Healthy forests are a critical part of the web of life. Yet more than half of the earth's original forest cover has been destroyed due to human activity such as agriculture, development and logging. Much of the loss has occurred within the past three decades. Protecting the earth's remaining forest cover is now an urgent task.

2. What is forest certification and how will it protect our forests?

Forest certification was launched over a decade ago to help protect forests from destructive logging practices. Like the "organically grown" sticker on produce, forest certification was intended as a seal of approval -- a means of notifying consumers that a wood or paper product comes from forests managed in accordance with strict environmental and social standards. For example, a person shopping for flooring or furniture would seek a certified forest product to be sure that the wood was harvested in a sustainable manner from a healthy forest, and not clearcut from a tropical rainforest or the ancestral homelands of forest-dependent indigenous people.
Increasing consumer demand for certification creates a powerful incentive for retailers and manufacturers to seek out good wood suppliers. This in turn prompts forest managers to adopt ecologically sound certified practices that maintain natural forest characteristics, and to move away from destructive techniques like large-scale clearcutting, logging in endangered and old-growth forests and destruction of natural forests for replacement by barren tree plantations.

3. Who sets the standards for well-managed forests?

The Forest Stewardship Council (FSC) runs the only credible forest certification program. The FSC is an independent, international nonprofit organization whose membership is comprised of more than 500 environmental groups, progressive companies, forestry professionals, social scientists and groups representing labor, church and indigenous people's interests. Formed in 1993, the FSC has established a set of international forest management standards; it also accredits and monitors certification organizations that evaluate on-the-ground compliance with these standards in forests around the world.

FSC's "Principles and Criteria for Forest Stewardship" set forth strict environmental and social standards for forest management. In order to address societal and ecological differences in countries around the world, these standards are refined through national or regional processes involving local forestry, environmental and social stakeholders.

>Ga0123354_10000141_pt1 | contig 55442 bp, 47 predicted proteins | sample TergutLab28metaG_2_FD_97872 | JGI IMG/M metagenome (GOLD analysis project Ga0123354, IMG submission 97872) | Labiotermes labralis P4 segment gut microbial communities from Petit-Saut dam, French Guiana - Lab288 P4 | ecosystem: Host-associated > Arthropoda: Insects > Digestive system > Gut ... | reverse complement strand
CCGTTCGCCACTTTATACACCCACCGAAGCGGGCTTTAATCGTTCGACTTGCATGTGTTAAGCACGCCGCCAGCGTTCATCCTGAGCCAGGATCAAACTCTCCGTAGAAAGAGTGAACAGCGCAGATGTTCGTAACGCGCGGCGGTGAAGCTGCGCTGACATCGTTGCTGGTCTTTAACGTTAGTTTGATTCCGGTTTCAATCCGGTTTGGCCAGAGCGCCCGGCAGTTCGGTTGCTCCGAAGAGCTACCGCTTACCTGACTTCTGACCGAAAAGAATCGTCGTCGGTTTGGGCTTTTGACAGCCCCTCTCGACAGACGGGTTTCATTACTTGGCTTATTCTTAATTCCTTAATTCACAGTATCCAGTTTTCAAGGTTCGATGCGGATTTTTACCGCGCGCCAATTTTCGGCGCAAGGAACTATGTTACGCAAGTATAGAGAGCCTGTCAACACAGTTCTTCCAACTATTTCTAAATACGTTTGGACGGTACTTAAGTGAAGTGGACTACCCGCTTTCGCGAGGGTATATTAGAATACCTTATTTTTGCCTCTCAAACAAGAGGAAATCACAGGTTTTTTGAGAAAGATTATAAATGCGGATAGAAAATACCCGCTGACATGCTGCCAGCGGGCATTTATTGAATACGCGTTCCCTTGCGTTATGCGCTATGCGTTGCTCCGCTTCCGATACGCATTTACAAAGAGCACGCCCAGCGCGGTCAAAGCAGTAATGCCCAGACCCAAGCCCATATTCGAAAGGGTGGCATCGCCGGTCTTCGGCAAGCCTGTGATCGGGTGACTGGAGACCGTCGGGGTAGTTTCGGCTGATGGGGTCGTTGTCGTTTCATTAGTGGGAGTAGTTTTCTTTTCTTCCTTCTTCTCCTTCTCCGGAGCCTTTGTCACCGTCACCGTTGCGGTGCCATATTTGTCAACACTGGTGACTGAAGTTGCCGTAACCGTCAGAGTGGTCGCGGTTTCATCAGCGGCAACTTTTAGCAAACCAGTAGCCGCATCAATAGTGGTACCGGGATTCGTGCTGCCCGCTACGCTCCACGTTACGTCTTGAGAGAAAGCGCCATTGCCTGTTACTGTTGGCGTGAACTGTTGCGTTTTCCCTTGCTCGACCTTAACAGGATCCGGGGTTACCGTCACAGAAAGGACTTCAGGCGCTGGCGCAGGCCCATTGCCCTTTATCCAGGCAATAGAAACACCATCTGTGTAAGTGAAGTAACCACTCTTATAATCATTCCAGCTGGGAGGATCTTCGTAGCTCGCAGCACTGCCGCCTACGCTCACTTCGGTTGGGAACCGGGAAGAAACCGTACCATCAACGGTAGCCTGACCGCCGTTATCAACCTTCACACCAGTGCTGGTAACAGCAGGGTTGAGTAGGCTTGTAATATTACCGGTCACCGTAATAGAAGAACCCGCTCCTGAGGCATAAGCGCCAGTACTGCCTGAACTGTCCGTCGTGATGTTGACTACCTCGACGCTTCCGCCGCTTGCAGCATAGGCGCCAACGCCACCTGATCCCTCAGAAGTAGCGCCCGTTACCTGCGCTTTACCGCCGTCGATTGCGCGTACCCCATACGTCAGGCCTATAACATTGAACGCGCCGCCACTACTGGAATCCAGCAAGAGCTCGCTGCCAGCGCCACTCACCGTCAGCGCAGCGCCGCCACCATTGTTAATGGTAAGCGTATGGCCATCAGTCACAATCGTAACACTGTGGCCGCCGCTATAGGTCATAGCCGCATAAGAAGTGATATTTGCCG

Not all certification programs are credible. Spurred by the success of the FSC and consumer demand for certified products, at least eight other forest certification programs have formed internationally. However, these programs are backed by timber interests and set weak standards for forest management that allow destructive and business-as-usual forestry practices. FSC certification remains the only credible seal of approval for good wood. Don't be confused by forest industry substitutes. Always ask for FSC-certified wood -- look for the FSC logo, which depicts a checkmark and the outline of a tree.

4. How do forest products become FSC-certified?

During FSC forest-management assessments, teams of foresters, ecologists and social scientists visit forestry operations and inspect their practices for compliance with FSC's standards. For example, they assure that:
• Harvesting rates and clearing sizes do not exceed a forest's natural capacity to regenerate
• Natural forest conditions needed for wildlife and healthy ecosystem function are maintained
• Rare, threatened and endangered species and forest types are maintained and protected
• No natural forests are cleared and replaced by barren tree plantations; new plantations can be established on agricultural and pasture lands
• Adequate conservation zones exist
• Chemical use is minimized or eliminated
• Streams and rivers are protected from soil erosion that degrades water quality and fish habitat
• Workers, communities and indigenous people benefit from the forestry operation, and their rights and interests are protected.
Forestry operations that meet the standards are granted an FSC forest management certification and audited annually. Forestry operations are required to make improvements as a condition of getting certified and staying certified over time.
Certifiers also grant "chain-of-custody" certifications to companies that manufacture and sell products made out of certified wood. A chain-of-custody assessment tracks wood from the forest through milling and manufacturing to the point of sale. This annual assessment ensures that products sold as certified actually originate in certified forests.

5. Where are FSC-certified forests located?